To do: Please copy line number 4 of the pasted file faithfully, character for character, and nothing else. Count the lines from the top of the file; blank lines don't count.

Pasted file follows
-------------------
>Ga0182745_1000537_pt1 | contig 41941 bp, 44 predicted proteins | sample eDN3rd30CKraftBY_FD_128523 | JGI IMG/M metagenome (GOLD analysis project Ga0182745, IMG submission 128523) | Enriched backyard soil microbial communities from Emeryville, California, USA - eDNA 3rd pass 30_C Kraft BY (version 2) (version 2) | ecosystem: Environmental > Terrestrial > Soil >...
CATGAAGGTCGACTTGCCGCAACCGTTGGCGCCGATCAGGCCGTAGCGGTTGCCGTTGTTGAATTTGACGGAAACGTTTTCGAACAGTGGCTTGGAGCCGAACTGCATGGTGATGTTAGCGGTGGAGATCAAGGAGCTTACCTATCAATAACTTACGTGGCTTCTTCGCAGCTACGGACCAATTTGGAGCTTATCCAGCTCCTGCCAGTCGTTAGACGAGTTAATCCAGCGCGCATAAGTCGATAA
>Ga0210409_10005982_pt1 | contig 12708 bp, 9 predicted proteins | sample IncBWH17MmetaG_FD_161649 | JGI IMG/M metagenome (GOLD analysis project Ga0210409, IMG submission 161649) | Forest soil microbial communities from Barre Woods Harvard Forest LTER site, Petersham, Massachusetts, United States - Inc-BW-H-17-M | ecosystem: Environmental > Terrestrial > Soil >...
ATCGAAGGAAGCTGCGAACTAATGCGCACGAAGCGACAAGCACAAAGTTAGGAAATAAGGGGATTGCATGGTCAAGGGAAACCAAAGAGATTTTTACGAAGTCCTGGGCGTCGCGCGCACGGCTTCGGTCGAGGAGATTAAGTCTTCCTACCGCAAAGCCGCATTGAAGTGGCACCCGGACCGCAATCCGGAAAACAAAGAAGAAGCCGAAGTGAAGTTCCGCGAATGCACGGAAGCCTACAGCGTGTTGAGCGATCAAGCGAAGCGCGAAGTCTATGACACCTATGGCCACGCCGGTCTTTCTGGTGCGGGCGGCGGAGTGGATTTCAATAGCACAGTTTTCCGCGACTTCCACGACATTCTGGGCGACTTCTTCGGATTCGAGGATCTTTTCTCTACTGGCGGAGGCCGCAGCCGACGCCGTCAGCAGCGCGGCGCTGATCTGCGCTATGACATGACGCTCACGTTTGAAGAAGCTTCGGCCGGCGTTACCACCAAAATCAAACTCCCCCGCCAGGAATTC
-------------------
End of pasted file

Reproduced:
ATCGAAGGAAGCTGCGAACTAATGCGCACGAAGCGACAAGCACAAAGTTAGGAAATAAGGGGATTGCATGGTCAAGGGAAACCAAAGAGATTTTTACGAAGTCCTGGGCGTCGCGCGCACGGCTTCGGTCGAGGAGATTAAGTCTTCCTACCGCAAAGCCGCATTGAAGTGGCACCCGGACCGCAATCCGGAAAACAAAGAAGAAGCCGAAGTGAAGTTCCGCGAATGCACGGAAGCCTACAGCGTGTTGAGCGATCAAGCGAAGCGCGAAGTCTATGACACCTATGGCCACGCCGGTCTTTCTGGTGCGGGCGGCGGAGTGGATTTCAATAGCACAGTTTTCCGCGACTTCCACGACATTCTGGGCGACTTCTTCGGATTCGAGGATCTTTTCTCTACTGGCGGAGGCCGCAGCCGACGCCGTCAGCAGCGCGGCGCTGATCTGCGCTATGACATGACGCTCACGTTTGAAGAAGCTTCGGCCGGCGTTACCACCAAAATCAAACTCCCCCGCCAGGAATTC